The Rajputs also suffered a terrible defeat in the second battle of Tarain. Their standing in politics took a significant hit. The entire Chauhan kingdom was totally under the control of the invader. Thus, Ajmer saw the establishment of the first Muslim kingdom in India, ushering in a new chapter in the country’s history.

Muhammad Ghori returned to Ghazni following his victory over Prithiviraj at Tarain, to address the threat posed by the Turks and Mongols. Qutb-ud-din Aibak, who had been left behind in India after Ghori’s death in 1206, took control of his domains there and proclaimed himself the First Sultan of Delhi.



Prithviraj was not all wars and bloodsheds. His personal life was also keenly discussed and made into poems. Although known for his strategic alliances with other rulers, the love that blossomed on the daughter of one of his foes and then be able to impress her dad later on, was a remarkable feat. An epic folklore mentions about an incident wherein Prithviraj participating in swayamvar. in which he had successfully had hit the eye of a moving image of fish. Although it was not corroborated by facts, this could have been inspired by Arjuna from Mahabharata.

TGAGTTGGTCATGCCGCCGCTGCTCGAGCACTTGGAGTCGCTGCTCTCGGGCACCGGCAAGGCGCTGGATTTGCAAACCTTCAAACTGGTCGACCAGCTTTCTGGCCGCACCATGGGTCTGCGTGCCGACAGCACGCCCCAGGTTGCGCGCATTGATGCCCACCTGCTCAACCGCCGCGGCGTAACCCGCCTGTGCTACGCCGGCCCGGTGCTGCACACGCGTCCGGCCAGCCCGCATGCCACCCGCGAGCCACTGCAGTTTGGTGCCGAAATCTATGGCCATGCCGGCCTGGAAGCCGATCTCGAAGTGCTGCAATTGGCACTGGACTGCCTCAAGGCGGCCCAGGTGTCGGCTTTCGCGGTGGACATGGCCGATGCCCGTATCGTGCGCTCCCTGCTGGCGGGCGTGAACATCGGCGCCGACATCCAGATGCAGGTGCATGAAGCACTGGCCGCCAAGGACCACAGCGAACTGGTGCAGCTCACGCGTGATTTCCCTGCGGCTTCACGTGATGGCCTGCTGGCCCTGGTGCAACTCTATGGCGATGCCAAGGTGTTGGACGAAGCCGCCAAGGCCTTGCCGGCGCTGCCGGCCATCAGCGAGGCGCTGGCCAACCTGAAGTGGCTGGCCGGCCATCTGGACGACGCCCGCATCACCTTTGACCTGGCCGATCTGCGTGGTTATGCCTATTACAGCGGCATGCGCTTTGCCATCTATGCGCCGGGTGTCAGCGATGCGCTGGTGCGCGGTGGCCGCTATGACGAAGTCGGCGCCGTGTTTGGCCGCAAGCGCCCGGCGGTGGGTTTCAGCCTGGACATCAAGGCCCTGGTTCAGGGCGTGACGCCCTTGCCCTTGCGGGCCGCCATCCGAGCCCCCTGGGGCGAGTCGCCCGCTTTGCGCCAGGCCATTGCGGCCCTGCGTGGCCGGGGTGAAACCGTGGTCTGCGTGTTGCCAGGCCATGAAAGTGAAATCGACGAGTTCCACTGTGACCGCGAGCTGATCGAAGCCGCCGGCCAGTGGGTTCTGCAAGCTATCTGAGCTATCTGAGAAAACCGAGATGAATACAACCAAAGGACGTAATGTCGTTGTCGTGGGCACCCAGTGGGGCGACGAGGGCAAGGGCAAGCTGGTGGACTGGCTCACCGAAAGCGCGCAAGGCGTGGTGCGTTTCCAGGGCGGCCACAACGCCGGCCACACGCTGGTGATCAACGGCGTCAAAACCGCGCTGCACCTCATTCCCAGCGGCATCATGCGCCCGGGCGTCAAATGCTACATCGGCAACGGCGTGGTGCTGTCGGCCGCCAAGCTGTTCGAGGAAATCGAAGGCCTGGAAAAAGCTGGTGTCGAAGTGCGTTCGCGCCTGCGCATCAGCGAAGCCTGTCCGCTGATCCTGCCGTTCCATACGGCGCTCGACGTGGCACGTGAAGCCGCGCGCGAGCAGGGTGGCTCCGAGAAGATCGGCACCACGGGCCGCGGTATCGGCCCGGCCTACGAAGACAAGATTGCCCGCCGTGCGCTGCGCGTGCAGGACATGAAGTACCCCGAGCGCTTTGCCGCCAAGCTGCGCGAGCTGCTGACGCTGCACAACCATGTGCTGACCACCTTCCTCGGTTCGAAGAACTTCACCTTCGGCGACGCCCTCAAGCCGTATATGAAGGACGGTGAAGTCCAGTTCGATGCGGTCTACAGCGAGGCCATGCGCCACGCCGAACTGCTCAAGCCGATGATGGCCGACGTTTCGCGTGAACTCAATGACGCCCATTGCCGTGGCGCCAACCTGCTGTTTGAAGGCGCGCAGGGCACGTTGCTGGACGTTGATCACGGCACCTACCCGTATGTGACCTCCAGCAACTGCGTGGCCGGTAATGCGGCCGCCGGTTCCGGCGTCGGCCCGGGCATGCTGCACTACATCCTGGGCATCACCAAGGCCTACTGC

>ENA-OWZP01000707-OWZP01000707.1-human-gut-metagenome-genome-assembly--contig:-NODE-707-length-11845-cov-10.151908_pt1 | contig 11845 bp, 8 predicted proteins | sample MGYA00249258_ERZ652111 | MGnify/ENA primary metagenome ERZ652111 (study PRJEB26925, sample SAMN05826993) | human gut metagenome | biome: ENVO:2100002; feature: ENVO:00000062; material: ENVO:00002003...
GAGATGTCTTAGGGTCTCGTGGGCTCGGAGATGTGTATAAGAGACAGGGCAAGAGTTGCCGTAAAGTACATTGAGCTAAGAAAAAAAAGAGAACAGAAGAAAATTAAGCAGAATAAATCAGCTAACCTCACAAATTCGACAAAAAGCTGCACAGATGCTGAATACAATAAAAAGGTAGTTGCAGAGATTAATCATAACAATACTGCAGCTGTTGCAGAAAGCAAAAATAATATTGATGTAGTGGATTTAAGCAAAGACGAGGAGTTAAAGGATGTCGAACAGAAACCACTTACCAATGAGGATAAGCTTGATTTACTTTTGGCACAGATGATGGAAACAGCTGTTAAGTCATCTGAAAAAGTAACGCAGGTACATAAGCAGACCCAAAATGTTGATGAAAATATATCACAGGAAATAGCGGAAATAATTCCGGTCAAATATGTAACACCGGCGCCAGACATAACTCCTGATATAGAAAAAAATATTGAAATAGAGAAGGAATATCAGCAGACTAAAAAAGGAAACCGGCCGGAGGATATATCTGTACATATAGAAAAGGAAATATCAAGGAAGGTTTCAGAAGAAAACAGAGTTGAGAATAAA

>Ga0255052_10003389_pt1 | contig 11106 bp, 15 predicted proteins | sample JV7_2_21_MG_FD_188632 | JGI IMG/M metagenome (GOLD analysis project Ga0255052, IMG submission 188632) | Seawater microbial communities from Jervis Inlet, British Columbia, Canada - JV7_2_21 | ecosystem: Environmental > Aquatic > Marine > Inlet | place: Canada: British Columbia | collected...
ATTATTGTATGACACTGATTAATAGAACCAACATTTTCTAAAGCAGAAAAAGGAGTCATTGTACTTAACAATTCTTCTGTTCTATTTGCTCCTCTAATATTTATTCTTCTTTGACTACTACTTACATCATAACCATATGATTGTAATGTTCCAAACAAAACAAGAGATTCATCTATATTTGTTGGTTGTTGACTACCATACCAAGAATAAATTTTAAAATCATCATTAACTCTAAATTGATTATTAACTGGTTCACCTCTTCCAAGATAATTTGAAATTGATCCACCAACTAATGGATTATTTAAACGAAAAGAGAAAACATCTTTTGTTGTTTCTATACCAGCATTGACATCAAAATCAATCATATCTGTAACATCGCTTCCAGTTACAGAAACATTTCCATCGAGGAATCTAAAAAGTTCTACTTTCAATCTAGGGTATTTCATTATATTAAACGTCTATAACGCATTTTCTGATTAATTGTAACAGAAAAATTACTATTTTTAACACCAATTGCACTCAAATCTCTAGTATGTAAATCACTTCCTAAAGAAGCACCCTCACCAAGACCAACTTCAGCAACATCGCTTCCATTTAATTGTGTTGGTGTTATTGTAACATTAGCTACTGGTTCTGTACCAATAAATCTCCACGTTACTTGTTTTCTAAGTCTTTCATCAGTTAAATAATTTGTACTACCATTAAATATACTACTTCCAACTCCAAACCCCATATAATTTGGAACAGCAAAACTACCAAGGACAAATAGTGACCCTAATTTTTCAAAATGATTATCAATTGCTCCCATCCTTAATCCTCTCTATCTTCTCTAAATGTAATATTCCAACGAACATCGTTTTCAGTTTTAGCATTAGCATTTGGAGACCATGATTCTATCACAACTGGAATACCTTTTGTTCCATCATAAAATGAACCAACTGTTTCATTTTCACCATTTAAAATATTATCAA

A few centuries later, Chand Bardai, a bard, produced the lengthy epic poem Prithviraj raso. The narrative goes as follows: The daughter of the Kanauj king Jaichand, Samyukta was destined for marriage. In order to give the bride, the option of selecting her own husband, a suyamwara was held. But she wished to wed Prithiviraj as she was in love with him. He was also her father’s nemesis. Jaichand insulted him by refusing to invite the latter and also by erecting a statue of Prithiviraj to serve as the doorman at his court. To the surprise of everyone there, the princess Samyukta chose to garland the statue of Prithiviraj. Prithiviraj, who had been hiding nearby, leaped in and mounted a horse to ride off with the princess. A battle ensued and Prithviraj side won it. After the success, Samyukta and Prithviraj got married.


Goutham P